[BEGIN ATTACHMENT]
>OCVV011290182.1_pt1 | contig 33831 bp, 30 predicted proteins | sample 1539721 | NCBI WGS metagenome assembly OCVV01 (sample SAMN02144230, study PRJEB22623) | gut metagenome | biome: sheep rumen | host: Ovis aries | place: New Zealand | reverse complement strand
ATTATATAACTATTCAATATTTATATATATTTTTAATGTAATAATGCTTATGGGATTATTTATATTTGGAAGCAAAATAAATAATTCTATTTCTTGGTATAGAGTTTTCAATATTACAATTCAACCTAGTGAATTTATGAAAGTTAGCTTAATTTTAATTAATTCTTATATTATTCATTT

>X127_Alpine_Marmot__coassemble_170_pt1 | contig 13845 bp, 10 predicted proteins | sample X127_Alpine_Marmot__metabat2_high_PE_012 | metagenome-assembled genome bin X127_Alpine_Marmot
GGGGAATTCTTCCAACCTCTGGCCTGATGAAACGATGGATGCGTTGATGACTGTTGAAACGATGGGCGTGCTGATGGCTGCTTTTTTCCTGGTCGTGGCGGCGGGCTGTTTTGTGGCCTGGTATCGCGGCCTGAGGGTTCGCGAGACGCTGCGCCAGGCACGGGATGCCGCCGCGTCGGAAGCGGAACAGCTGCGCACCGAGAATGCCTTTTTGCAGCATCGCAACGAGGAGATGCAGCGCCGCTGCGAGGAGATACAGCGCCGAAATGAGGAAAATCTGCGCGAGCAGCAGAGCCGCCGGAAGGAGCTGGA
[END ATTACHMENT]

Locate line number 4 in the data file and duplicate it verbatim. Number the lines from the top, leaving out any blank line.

GGGGAATTCTTCCAACCTCTGGCCTGATGAAACGATGGATGCGTTGATGACTGTTGAAACGATGGGCGTGCTGATGGCTGCTTTTTTCCTGGTCGTGGCGGCGGGCTGTTTTGTGGCCTGGTATCGCGGCCTGAGGGTTCGCGAGACGCTGCGCCAGGCACGGGATGCCGCCGCGTCGGAAGCGGAACAGCTGCGCACCGAGAATGCCTTTTTGCAGCATCGCAACGAGGAGATGCAGCGCCGCTGCGAGGAGATACAGCGCCGAAATGAGGAAAATCTGCGCGAGCAGCAGAGCCGCCGGAAGGAGCTGGA